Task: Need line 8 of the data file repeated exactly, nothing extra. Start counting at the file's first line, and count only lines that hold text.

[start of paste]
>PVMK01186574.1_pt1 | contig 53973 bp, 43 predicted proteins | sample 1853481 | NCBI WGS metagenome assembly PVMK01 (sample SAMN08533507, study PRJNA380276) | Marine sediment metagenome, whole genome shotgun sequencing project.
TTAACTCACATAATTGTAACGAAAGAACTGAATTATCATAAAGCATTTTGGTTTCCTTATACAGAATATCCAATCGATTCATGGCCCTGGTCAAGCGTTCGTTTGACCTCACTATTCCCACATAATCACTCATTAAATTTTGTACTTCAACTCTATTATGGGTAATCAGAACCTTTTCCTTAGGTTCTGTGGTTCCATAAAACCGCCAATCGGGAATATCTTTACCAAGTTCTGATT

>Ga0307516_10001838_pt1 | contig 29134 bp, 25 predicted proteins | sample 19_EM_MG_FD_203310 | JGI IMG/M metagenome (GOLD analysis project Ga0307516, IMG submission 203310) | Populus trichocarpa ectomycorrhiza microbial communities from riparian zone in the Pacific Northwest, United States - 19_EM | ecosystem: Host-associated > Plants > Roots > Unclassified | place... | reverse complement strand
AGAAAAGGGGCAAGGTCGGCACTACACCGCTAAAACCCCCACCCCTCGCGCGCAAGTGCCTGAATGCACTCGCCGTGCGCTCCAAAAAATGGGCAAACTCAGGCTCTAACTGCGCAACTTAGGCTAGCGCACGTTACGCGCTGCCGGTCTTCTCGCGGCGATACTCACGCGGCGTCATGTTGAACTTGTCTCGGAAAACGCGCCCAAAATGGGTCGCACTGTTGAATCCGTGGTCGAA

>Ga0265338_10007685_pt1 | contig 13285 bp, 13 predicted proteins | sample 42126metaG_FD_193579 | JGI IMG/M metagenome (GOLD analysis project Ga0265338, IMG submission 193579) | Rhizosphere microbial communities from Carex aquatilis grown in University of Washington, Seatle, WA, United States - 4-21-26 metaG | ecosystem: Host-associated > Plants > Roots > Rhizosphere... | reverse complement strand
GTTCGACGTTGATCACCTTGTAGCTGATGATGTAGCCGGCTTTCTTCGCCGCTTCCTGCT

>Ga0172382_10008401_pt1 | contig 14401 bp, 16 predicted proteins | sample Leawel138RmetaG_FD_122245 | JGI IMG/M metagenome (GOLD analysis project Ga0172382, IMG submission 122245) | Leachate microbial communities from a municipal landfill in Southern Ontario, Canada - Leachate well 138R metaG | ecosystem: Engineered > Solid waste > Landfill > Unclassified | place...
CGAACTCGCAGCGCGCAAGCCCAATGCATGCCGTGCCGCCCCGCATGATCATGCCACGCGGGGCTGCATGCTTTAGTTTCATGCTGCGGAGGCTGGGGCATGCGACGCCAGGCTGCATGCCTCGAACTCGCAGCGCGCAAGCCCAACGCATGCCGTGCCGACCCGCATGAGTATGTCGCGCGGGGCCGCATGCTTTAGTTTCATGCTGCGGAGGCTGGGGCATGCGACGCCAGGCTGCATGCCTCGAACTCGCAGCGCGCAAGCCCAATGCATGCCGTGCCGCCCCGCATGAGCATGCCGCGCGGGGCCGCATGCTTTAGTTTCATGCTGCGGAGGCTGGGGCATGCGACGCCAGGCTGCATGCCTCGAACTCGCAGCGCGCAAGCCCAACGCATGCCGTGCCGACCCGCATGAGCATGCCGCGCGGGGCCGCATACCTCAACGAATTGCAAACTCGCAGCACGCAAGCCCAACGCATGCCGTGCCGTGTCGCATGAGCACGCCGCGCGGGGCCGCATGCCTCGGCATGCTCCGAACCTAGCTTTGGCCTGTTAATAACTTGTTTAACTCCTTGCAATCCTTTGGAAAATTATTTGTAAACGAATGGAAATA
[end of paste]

CGAACTCGCAGCGCGCAAGCCCAATGCATGCCGTGCCGCCCCGCATGATCATGCCACGCGGGGCTGCATGCTTTAGTTTCATGCTGCGGAGGCTGGGGCATGCGACGCCAGGCTGCATGCCTCGAACTCGCAGCGCGCAAGCCCAACGCATGCCGTGCCGACCCGCATGAGTATGTCGCGCGGGGCCGCATGCTTTAGTTTCATGCTGCGGAGGCTGGGGCATGCGACGCCAGGCTGCATGCCTCGAACTCGCAGCGCGCAAGCCCAATGCATGCCGTGCCGCCCCGCATGAGCATGCCGCGCGGGGCCGCATGCTTTAGTTTCATGCTGCGGAGGCTGGGGCATGCGACGCCAGGCTGCATGCCTCGAACTCGCAGCGCGCAAGCCCAACGCATGCCGTGCCGACCCGCATGAGCATGCCGCGCGGGGCCGCATACCTCAACGAATTGCAAACTCGCAGCACGCAAGCCCAACGCATGCCGTGCCGTGTCGCATGAGCACGCCGCGCGGGGCCGCATGCCTCGGCATGCTCCGAACCTAGCTTTGGCCTGTTAATAACTTGTTTAACTCCTTGCAATCCTTTGGAAAATTATTTGTAAACGAATGGAAATA